Get advice. Don't take on this responsibility alone. As you begin the process of selling the contents of an estate, find yourself a support system. This can include members of your family, friends, and experts (like an estate planning attorney). These folks can provide you with valuable advice, and you may feel more comfortable when you've considered input from others. Given that this is an extremely emotional experience, you might also want to talk with a member of the clergy or a counselor as you go through the steps of preparing for the estate sale.
Get ready for memories. There can be times of grief that will pop up unexpectedly, and in some instances, simply seeing certain items will trigger special memories. Sorting through some household items might appear to be a simple and unemotional task. However, it can be tough when you come across something that you associate with a memorable occasion. Be prepared to find items that may cause a moment of pain. Even so, try to balance this with happy memories when you can. While this isn't always easy, concentrating on positive feelings can be a critical part of staying strong throughout the process.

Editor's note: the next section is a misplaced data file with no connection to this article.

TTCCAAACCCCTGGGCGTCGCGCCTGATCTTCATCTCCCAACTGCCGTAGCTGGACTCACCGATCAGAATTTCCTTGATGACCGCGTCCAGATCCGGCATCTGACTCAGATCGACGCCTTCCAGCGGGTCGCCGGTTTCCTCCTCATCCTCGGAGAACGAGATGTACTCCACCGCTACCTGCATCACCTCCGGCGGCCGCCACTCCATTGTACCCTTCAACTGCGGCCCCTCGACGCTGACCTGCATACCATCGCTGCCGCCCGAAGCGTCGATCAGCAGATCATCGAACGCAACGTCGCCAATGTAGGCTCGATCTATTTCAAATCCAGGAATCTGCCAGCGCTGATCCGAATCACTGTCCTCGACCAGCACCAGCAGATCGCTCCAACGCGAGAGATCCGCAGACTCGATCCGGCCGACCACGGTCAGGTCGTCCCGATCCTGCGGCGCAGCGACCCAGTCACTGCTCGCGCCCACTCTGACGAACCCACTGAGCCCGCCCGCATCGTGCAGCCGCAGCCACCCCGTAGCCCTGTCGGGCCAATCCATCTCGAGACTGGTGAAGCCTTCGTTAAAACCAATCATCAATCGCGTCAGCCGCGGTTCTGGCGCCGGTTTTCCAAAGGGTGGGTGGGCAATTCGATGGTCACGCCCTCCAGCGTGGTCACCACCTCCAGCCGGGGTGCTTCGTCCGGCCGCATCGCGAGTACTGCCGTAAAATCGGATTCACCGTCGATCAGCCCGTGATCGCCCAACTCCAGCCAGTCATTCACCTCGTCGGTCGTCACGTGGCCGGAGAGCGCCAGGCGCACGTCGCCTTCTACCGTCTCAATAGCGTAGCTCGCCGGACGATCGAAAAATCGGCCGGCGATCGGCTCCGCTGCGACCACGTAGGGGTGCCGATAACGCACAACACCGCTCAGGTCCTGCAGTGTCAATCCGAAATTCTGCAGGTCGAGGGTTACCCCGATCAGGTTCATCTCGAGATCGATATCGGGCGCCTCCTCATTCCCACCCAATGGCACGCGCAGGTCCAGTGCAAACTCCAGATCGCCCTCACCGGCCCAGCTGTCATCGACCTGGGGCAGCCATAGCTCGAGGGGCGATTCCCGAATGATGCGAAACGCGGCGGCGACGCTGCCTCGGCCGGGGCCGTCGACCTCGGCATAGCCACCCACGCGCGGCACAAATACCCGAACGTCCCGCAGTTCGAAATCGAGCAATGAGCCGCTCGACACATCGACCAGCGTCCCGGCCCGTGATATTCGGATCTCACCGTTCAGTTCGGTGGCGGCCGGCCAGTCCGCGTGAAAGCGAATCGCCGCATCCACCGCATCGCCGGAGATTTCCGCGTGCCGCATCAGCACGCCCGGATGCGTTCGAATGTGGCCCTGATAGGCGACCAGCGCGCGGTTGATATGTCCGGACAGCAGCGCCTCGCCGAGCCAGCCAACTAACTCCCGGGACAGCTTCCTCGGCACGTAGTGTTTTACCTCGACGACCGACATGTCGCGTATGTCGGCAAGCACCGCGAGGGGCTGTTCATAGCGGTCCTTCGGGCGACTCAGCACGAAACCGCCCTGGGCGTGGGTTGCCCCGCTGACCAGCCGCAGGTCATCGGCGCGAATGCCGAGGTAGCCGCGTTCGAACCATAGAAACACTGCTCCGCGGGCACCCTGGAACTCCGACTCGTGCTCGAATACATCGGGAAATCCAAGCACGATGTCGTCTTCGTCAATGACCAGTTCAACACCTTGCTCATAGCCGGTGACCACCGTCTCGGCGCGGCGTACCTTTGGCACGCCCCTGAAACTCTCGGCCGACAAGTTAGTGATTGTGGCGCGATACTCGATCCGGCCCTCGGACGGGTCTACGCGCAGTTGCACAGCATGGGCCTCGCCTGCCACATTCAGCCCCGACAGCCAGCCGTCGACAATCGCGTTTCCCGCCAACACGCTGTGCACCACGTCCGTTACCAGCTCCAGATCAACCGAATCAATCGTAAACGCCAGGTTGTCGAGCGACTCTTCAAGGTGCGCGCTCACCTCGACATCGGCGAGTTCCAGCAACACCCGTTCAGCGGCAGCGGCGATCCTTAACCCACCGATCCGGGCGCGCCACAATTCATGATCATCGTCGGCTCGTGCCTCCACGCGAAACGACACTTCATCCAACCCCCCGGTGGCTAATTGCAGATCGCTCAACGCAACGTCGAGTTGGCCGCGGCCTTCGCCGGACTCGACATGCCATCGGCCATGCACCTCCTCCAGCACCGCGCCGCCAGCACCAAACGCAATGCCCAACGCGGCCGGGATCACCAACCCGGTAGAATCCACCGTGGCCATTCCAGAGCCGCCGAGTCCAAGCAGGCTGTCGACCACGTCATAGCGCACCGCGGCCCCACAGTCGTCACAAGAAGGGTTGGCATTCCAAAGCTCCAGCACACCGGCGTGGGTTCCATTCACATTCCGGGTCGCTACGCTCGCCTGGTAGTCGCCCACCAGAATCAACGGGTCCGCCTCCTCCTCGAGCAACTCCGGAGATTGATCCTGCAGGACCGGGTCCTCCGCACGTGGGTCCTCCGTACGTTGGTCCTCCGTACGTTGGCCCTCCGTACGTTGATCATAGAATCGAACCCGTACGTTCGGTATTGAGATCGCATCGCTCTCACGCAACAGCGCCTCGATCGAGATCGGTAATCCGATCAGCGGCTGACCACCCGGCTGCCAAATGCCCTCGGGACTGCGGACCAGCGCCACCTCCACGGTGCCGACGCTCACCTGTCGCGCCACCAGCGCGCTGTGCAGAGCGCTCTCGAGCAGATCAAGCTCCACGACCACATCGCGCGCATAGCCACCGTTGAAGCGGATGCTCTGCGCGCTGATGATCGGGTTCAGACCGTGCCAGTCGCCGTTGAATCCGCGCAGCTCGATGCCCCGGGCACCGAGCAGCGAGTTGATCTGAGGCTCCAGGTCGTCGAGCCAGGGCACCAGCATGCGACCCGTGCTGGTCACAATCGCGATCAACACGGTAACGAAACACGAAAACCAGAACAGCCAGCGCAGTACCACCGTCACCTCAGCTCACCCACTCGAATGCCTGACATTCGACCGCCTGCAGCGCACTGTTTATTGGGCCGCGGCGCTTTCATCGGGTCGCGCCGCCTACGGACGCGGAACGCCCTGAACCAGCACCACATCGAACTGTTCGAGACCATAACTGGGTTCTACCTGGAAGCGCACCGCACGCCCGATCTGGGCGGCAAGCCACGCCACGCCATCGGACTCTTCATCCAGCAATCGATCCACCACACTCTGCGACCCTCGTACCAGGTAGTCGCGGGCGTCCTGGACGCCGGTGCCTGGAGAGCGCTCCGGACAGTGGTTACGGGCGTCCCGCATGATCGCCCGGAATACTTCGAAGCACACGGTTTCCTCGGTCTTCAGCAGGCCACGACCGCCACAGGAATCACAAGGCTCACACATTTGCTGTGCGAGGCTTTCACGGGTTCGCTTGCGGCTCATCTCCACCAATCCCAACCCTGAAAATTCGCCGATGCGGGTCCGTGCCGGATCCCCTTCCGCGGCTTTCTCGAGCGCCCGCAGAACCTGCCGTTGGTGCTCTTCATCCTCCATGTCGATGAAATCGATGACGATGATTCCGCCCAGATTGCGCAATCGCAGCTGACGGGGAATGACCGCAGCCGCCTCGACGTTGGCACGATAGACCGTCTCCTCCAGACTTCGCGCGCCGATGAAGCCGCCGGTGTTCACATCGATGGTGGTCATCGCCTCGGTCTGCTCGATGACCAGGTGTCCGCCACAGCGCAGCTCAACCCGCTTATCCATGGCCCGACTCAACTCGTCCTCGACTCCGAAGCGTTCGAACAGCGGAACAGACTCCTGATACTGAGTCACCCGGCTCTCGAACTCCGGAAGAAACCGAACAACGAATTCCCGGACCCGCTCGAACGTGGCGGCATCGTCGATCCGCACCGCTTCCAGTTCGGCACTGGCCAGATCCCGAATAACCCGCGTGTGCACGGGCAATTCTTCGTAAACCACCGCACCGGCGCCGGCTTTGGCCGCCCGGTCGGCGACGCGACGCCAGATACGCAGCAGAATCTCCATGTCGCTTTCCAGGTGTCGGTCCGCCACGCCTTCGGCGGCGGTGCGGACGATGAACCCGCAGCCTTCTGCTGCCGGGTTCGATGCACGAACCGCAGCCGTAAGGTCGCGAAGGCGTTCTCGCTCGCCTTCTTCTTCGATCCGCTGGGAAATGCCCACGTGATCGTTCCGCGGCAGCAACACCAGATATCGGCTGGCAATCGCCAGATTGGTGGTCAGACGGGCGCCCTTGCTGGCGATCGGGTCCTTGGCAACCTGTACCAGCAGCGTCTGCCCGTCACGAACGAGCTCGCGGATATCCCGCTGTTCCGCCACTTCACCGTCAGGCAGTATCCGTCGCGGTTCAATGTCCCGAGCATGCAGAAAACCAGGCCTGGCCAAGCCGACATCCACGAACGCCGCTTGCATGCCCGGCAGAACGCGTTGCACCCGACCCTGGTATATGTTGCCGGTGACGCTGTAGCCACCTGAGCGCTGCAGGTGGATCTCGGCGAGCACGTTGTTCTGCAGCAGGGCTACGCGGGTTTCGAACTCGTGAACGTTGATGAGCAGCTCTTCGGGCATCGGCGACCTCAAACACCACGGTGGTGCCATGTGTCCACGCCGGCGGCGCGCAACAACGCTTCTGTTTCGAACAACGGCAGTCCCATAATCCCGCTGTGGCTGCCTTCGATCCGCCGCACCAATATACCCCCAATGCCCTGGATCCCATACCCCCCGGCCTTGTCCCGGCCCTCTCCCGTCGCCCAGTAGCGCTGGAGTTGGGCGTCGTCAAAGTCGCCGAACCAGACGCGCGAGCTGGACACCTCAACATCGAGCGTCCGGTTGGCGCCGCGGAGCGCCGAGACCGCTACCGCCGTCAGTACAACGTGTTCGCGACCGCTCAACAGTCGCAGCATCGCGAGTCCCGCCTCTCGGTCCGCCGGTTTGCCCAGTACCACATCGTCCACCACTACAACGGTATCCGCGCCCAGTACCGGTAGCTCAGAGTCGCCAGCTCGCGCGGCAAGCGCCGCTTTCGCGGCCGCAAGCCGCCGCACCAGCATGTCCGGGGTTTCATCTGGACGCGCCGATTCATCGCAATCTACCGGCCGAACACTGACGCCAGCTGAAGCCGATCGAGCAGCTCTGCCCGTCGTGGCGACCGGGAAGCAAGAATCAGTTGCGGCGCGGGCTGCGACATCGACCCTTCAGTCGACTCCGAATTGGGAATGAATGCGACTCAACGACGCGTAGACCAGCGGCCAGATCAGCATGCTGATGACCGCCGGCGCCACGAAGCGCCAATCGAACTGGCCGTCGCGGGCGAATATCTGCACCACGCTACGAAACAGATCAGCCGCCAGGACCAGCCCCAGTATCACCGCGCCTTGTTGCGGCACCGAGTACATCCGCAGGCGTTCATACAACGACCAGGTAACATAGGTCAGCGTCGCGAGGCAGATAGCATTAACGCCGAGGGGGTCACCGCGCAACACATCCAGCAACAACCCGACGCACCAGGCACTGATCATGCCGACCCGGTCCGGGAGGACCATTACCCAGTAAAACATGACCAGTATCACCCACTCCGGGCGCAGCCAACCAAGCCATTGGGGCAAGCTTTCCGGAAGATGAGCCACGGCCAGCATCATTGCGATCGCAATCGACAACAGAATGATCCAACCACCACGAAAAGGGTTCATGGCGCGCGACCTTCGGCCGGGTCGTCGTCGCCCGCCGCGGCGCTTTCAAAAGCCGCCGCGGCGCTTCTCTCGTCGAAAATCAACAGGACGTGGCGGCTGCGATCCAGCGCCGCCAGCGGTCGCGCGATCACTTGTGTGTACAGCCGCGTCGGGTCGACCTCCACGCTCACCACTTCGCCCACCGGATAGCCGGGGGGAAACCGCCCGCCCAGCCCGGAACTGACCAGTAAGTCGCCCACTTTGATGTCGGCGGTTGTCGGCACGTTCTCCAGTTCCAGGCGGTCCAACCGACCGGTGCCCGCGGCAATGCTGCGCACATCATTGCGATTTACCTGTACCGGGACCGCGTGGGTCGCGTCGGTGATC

Get ready to take your time. Although it may not be possible, try not to rush through the planning stages for the estate sale. Make wise decisions on what to sell, what to keep, and what to donate—as you want to avoid any regrets in the future. Preparing for an estate sale offers a measure of closure, but this process can also cultivate feelings of finality. Allow yourself time and space to consider your options to reduce the emotional burden.
Get help. An estate sale service can eliminate much of the emotional pressure that comes from the estate sale process. This way you don't have to focus on details that aren't really your area of expertise, such as pricing, staging, and scheduling. This will let you have the freedom to channel your energy into emotional healing. In addition, this professional assistance can lessen the burden of decision making, which can be helpful.
Reference: WCPO (May 9, 2016) "4 tips for dealing with the emotional side of estate sale planning"


Tips on Conducting a Stress-Free Estate Sale

Bigstock-Stress-Free-Zone-Green-Road-Si-7150032“Choosing a trusted estate sales professional should not be taken lightly.”